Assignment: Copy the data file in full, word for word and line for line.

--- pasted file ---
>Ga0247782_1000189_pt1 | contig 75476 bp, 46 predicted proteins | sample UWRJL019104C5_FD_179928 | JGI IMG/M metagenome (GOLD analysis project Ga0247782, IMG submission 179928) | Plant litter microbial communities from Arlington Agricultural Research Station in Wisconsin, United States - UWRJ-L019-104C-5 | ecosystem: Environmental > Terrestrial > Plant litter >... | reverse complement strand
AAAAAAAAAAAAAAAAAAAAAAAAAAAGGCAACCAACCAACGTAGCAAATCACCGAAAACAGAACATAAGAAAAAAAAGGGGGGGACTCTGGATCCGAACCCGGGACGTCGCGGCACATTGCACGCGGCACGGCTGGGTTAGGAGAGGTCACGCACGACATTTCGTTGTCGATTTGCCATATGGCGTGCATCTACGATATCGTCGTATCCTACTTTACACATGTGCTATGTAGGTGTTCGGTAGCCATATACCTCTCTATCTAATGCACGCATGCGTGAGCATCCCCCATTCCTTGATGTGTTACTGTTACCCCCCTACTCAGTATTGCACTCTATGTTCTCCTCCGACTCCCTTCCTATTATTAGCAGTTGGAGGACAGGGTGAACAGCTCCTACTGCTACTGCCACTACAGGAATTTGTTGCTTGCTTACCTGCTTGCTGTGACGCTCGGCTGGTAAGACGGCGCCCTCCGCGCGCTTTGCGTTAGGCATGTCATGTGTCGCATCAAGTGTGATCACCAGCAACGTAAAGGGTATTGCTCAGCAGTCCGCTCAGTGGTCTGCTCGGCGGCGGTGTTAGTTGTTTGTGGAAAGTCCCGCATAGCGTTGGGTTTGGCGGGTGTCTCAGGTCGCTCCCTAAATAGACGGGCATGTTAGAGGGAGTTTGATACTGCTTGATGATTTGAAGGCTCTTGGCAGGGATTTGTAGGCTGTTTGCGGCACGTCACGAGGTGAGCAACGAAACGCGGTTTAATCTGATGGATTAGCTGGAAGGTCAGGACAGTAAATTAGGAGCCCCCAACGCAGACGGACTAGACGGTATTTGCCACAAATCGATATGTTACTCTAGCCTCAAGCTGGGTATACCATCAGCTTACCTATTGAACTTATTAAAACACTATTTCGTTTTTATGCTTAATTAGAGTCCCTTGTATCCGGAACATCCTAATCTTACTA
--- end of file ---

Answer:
>Ga0247782_1000189_pt1 | contig 75476 bp, 46 predicted proteins | sample UWRJL019104C5_FD_179928 | JGI IMG/M metagenome (GOLD analysis project Ga0247782, IMG submission 179928) | Plant litter microbial communities from Arlington Agricultural Research Station in Wisconsin, United States - UWRJ-L019-104C-5 | ecosystem: Environmental > Terrestrial > Plant litter >... | reverse complement strand
AAAAAAAAAAAAAAAAAAAAAAAAAAAGGCAACCAACCAACGTAGCAAATCACCGAAAACAGAACATAAGAAAAAAAAGGGGGGGACTCTGGATCCGAACCCGGGACGTCGCGGCACATTGCACGCGGCACGGCTGGGTTAGGAGAGGTCACGCACGACATTTCGTTGTCGATTTGCCATATGGCGTGCATCTACGATATCGTCGTATCCTACTTTACACATGTGCTATGTAGGTGTTCGGTAGCCATATACCTCTCTATCTAATGCACGCATGCGTGAGCATCCCCCATTCCTTGATGTGTTACTGTTACCCCCCTACTCAGTATTGCACTCTATGTTCTCCTCCGACTCCCTTCCTATTATTAGCAGTTGGAGGACAGGGTGAACAGCTCCTACTGCTACTGCCACTACAGGAATTTGTTGCTTGCTTACCTGCTTGCTGTGACGCTCGGCTGGTAAGACGGCGCCCTCCGCGCGCTTTGCGTTAGGCATGTCATGTGTCGCATCAAGTGTGATCACCAGCAACGTAAAGGGTATTGCTCAGCAGTCCGCTCAGTGGTCTGCTCGGCGGCGGTGTTAGTTGTTTGTGGAAAGTCCCGCATAGCGTTGGGTTTGGCGGGTGTCTCAGGTCGCTCCCTAAATAGACGGGCATGTTAGAGGGAGTTTGATACTGCTTGATGATTTGAAGGCTCTTGGCAGGGATTTGTAGGCTGTTTGCGGCACGTCACGAGGTGAGCAACGAAACGCGGTTTAATCTGATGGATTAGCTGGAAGGTCAGGACAGTAAATTAGGAGCCCCCAACGCAGACGGACTAGACGGTATTTGCCACAAATCGATATGTTACTCTAGCCTCAAGCTGGGTATACCATCAGCTTACCTATTGAACTTATTAAAACACTATTTCGTTTTTATGCTTAATTAGAGTCCCTTGTATCCGGAACATCCTAATCTTACTA